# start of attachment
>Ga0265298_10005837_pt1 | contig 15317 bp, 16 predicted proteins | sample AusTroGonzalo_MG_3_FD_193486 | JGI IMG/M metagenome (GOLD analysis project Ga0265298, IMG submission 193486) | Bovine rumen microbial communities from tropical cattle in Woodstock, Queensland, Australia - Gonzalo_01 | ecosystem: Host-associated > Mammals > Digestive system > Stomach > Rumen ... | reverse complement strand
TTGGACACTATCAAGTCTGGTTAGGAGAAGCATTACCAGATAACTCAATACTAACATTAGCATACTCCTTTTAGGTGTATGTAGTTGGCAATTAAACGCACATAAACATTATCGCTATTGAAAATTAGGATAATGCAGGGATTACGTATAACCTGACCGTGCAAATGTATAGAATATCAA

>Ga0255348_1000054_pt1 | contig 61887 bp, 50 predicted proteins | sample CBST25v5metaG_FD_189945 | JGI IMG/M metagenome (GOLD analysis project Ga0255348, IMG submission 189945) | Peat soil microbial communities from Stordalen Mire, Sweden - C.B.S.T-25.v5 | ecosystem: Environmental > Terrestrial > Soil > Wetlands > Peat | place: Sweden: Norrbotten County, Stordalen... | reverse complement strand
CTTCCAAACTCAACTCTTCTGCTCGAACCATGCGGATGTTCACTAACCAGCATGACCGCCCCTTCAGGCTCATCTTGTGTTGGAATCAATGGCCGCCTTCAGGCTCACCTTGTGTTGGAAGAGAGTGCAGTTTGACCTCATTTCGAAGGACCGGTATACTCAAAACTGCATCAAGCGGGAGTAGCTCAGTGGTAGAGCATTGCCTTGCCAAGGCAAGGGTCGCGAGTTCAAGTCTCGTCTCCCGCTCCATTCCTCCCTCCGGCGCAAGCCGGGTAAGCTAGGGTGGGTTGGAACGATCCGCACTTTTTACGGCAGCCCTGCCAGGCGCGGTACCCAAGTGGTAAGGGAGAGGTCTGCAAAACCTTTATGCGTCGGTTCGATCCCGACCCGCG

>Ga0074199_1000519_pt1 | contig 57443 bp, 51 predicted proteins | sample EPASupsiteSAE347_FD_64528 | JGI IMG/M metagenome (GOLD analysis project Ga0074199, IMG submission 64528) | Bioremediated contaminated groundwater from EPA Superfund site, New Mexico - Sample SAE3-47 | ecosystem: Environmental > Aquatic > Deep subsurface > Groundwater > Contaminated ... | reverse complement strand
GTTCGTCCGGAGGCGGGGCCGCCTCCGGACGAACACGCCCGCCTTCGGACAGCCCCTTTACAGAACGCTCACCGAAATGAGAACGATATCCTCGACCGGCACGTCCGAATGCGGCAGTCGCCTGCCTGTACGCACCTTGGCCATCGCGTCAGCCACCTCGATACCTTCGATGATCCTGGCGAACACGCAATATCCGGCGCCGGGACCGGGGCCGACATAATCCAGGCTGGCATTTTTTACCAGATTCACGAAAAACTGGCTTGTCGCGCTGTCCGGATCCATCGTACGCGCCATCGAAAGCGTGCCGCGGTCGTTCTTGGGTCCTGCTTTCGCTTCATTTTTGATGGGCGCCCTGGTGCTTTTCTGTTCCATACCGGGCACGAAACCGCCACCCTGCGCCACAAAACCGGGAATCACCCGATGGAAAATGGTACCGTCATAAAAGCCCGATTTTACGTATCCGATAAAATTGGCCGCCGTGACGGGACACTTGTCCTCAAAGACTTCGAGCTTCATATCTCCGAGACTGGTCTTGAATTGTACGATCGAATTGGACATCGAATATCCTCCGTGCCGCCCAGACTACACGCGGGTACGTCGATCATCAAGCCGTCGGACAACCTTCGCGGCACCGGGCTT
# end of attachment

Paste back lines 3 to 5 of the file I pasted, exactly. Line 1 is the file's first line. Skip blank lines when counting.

>Ga0255348_1000054_pt1 | contig 61887 bp, 50 predicted proteins | sample CBST25v5metaG_FD_189945 | JGI IMG/M metagenome (GOLD analysis project Ga0255348, IMG submission 189945) | Peat soil microbial communities from Stordalen Mire, Sweden - C.B.S.T-25.v5 | ecosystem: Environmental > Terrestrial > Soil > Wetlands > Peat | place: Sweden: Norrbotten County, Stordalen... | reverse complement strand
CTTCCAAACTCAACTCTTCTGCTCGAACCATGCGGATGTTCACTAACCAGCATGACCGCCCCTTCAGGCTCATCTTGTGTTGGAATCAATGGCCGCCTTCAGGCTCACCTTGTGTTGGAAGAGAGTGCAGTTTGACCTCATTTCGAAGGACCGGTATACTCAAAACTGCATCAAGCGGGAGTAGCTCAGTGGTAGAGCATTGCCTTGCCAAGGCAAGGGTCGCGAGTTCAAGTCTCGTCTCCCGCTCCATTCCTCCCTCCGGCGCAAGCCGGGTAAGCTAGGGTGGGTTGGAACGATCCGCACTTTTTACGGCAGCCCTGCCAGGCGCGGTACCCAAGTGGTAAGGGAGAGGTCTGCAAAACCTTTATGCGTCGGTTCGATCCCGACCCGCG

>Ga0074199_1000519_pt1 | contig 57443 bp, 51 predicted proteins | sample EPASupsiteSAE347_FD_64528 | JGI IMG/M metagenome (GOLD analysis project Ga0074199, IMG submission 64528) | Bioremediated contaminated groundwater from EPA Superfund site, New Mexico - Sample SAE3-47 | ecosystem: Environmental > Aquatic > Deep subsurface > Groundwater > Contaminated ... | reverse complement strand